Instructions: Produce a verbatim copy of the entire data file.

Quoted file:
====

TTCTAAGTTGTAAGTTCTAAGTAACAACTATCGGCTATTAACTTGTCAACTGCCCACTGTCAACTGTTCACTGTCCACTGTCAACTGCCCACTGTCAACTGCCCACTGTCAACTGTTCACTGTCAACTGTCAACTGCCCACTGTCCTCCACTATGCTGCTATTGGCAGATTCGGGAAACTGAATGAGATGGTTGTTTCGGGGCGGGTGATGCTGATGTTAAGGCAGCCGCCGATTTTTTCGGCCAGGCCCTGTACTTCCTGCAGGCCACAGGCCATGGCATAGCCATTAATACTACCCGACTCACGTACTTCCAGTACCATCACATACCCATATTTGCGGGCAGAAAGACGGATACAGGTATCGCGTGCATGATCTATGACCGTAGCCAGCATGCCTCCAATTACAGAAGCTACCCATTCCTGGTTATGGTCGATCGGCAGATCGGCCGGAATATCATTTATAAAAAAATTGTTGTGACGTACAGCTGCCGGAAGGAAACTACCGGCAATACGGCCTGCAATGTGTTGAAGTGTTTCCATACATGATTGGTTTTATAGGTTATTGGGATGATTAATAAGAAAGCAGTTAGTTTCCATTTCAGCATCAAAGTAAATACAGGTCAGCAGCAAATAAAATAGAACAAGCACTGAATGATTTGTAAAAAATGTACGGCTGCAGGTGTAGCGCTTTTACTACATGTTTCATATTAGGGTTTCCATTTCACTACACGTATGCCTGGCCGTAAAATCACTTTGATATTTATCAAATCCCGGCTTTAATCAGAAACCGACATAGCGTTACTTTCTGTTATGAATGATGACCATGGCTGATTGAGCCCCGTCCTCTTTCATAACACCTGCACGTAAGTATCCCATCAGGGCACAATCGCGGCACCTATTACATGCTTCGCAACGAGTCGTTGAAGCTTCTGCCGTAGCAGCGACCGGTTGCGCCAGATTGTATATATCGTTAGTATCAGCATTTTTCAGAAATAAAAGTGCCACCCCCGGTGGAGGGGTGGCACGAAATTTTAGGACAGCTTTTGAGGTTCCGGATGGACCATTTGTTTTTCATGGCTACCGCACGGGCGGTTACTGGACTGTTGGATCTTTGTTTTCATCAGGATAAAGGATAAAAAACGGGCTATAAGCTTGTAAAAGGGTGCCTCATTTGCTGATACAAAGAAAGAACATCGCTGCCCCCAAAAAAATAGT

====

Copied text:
TTCTAAGTTGTAAGTTCTAAGTAACAACTATCGGCTATTAACTTGTCAACTGCCCACTGTCAACTGTTCACTGTCCACTGTCAACTGCCCACTGTCAACTGCCCACTGTCAACTGTTCACTGTCAACTGTCAACTGCCCACTGTCCTCCACTATGCTGCTATTGGCAGATTCGGGAAACTGAATGAGATGGTTGTTTCGGGGCGGGTGATGCTGATGTTAAGGCAGCCGCCGATTTTTTCGGCCAGGCCCTGTACTTCCTGCAGGCCACAGGCCATGGCATAGCCATTAATACTACCCGACTCACGTACTTCCAGTACCATCACATACCCATATTTGCGGGCAGAAAGACGGATACAGGTATCGCGTGCATGATCTATGACCGTAGCCAGCATGCCTCCAATTACAGAAGCTACCCATTCCTGGTTATGGTCGATCGGCAGATCGGCCGGAATATCATTTATAAAAAAATTGTTGTGACGTACAGCTGCCGGAAGGAAACTACCGGCAATACGGCCTGCAATGTGTTGAAGTGTTTCCATACATGATTGGTTTTATAGGTTATTGGGATGATTAATAAGAAAGCAGTTAGTTTCCATTTCAGCATCAAAGTAAATACAGGTCAGCAGCAAATAAAATAGAACAAGCACTGAATGATTTGTAAAAAATGTACGGCTGCAGGTGTAGCGCTTTTACTACATGTTTCATATTAGGGTTTCCATTTCACTACACGTATGCCTGGCCGTAAAATCACTTTGATATTTATCAAATCCCGGCTTTAATCAGAAACCGACATAGCGTTACTTTCTGTTATGAATGATGACCATGGCTGATTGAGCCCCGTCCTCTTTCATAACACCTGCACGTAAGTATCCCATCAGGGCACAATCGCGGCACCTATTACATGCTTCGCAACGAGTCGTTGAAGCTTCTGCCGTAGCAGCGACCGGTTGCGCCAGATTGTATATATCGTTAGTATCAGCATTTTTCAGAAATAAAAGTGCCACCCCCGGTGGAGGGGTGGCACGAAATTTTAGGACAGCTTTTGAGGTTCCGGATGGACCATTTGTTTTTCATGGCTACCGCACGGGCGGTTACTGGACTGTTGGATCTTTGTTTTCATCAGGATAAAGGATAAAAAACGGGCTATAAGCTTGTAAAAGGGTGCCTCATTTGCTGATACAAAGAAAGAACATCGCTGCCCCCAAAAAAATAGT